The Guinness Pro12 looks set to add at least two more teams to the competition over the next few seasons.
I use “looks set to” there purely for arse-covering reasons because, as far as I’m aware, the Cheetahs and Kings will be added to the Pro12 (as it’s currently known) in the next few weeks, to be followed by two American sides in seasons to follow.
As you can imagine, there’s a lot of opinions on either side about this expansion, but I think the Pro12 would be foolish not to take any option they can to boost interest. By using the league’s inherent flexibility, they can do what the Aviva Premiership and Top14 can’t do and roll the dice on new teams and new markets.
The new format promises a lot of things that the Pro12’s knockers have consistently asked for;
- More derbies
- Break weeks during international windows
- Increased revenues (from Supersport TV)
The Pro12 will never please everyone – especially not the people in Wales who pine to be swept off their feet by the Aviva Premiership and stolen away to England posthaste – but I think if the league can try new things, they should try new things.
As with any new additions to a league, logistics are among the chief concerns and the ones mooted for the new league are among the more contentious changes we’ll see. I’m talking about a two conference system.
I think the conference system is a little confusing initially but it may actually energise the league if balanced correctly. This system can intensify non-local rivalries when they’re in the same conference (Munster v Glasgow, for example) and increase the novelty factor of non-conference non-derby teams by only playing them once a year home or away. If you only played the Ospreys once a year, for example, that game instantly becomes more significant because you remove the twice a year grind. Familiarity doesn’t just breed contempt, it breeds boredom.
Familiarity doesn’t just breed contempt, it breeds boredom.
Whatever you say about the two South African newbies, it’s anything but a boring addition to the league. Of course, adding two underperforming sides cut from SupeRugby will always raise eyebrows, especially when you frame it like I have there but for me, it’s hugely exciting.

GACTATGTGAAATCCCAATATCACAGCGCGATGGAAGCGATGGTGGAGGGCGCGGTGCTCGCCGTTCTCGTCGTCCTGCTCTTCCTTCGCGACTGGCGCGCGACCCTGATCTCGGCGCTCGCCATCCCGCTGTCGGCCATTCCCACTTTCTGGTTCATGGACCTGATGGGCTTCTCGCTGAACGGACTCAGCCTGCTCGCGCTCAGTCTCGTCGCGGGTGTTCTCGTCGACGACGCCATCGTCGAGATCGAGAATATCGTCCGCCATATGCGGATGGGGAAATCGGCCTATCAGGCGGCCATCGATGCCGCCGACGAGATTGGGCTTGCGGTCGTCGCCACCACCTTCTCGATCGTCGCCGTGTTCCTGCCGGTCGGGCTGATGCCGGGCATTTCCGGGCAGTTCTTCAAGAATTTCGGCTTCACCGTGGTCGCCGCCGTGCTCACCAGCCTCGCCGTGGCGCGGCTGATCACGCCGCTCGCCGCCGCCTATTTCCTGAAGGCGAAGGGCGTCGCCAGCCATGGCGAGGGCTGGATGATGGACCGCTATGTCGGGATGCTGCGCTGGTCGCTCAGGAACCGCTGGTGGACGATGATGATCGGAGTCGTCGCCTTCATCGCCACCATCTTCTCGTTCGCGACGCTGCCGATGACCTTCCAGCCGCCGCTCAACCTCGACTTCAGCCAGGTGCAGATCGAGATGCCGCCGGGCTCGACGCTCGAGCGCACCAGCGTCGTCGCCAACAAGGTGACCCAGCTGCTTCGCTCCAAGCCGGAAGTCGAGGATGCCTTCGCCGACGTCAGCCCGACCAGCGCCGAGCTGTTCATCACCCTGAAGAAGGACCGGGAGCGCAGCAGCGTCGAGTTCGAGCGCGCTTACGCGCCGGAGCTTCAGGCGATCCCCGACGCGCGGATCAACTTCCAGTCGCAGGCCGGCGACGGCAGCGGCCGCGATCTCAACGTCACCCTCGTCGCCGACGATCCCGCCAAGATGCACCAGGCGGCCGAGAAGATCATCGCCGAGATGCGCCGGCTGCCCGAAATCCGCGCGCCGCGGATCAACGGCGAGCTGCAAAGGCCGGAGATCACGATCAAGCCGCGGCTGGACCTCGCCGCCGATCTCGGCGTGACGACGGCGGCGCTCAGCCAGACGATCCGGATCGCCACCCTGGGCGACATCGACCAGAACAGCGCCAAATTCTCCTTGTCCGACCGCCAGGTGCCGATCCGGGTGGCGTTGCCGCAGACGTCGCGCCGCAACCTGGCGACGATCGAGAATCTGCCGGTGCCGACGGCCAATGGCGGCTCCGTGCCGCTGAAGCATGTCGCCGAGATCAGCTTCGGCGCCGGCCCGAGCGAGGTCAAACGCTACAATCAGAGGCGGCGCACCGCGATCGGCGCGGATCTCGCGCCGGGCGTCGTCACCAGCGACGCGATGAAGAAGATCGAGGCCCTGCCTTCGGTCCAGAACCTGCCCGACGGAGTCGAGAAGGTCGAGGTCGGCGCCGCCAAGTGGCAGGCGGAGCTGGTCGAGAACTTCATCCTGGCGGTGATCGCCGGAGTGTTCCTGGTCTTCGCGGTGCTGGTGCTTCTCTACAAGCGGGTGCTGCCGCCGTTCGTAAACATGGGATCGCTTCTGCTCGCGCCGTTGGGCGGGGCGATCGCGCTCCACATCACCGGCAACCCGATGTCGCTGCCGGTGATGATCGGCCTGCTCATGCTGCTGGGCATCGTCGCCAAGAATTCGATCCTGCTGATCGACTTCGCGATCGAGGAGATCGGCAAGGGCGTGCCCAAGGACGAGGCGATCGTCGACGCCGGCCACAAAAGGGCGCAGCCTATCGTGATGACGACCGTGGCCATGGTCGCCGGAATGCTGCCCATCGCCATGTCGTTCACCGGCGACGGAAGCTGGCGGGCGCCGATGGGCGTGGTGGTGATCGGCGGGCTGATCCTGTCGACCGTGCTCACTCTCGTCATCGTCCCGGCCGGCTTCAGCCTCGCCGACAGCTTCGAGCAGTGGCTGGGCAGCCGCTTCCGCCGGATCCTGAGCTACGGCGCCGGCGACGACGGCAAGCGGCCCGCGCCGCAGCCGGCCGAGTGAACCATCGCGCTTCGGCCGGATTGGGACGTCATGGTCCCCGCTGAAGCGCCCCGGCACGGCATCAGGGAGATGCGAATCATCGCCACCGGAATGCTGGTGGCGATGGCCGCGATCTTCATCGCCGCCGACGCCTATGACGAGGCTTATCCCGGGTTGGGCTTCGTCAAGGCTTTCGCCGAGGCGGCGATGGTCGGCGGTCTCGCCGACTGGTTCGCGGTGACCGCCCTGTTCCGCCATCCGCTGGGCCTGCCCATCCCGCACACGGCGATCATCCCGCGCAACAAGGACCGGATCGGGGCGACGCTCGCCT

A cross-hemisphere club tournament that takes place in similar time zones? That’s a massively interesting prospect for me – and I think the TV numbers and attendances for games featuring these teams will back that up over time.
What these moves will hope to do is increase the Pro12’s exposure in South Africa and, later, in the US. These are two big TV markets. South Africa is a country with a massive appetite for rugby, and any gains the Pro12 make here have the potential to be quite lucrative. A huge bug bear for South African TV coverage of SupeRugby is the ungodly hours they have for away games. Now, they can put the Cheetahs/Kings up against heavy hitters like Munster/Leinster/Ulster/Scarlets/Glasgow in prime time, with all the boost in sponsorship that comes with. An interesting – and potentially lucrative – prospect.
The US/Canada angle takes a little more imagination but if the Pro12 were able to get one or two rugby teams “over” with the casual American and Canadian rugby crowd, the value of that niche is incredibly valuable. It doesn’t matter how small that rugby niche is in the US might be – the size of their sports market makes it something that could be well worth the hassle in chasing.
Look at it this way; I’m fully convinced that if the Aviva Premiership could add a US team, they would have by now. That’s how potentially valuable that niche is.
There’s a lot of coulds, shoulds and maybes in this, and for good reason – nobody knows how the new format will turn out. The league is still the poor relation to the Champions Cup in the eyes of most Irish rugby fans – even though that gap has closed considerably, in my opinion – but I think these new additions will bring renewed attention to the league. And attention can be easily turned into addiction.
Once the bugs are worked out, and there will be bugs initially, I think it has the potential to be a marked improvement on what we have at the moment. New opposition, new settings, new rugby cultures; what’s not to like?
Either way, it’ll be fascinating to see how it all turns out.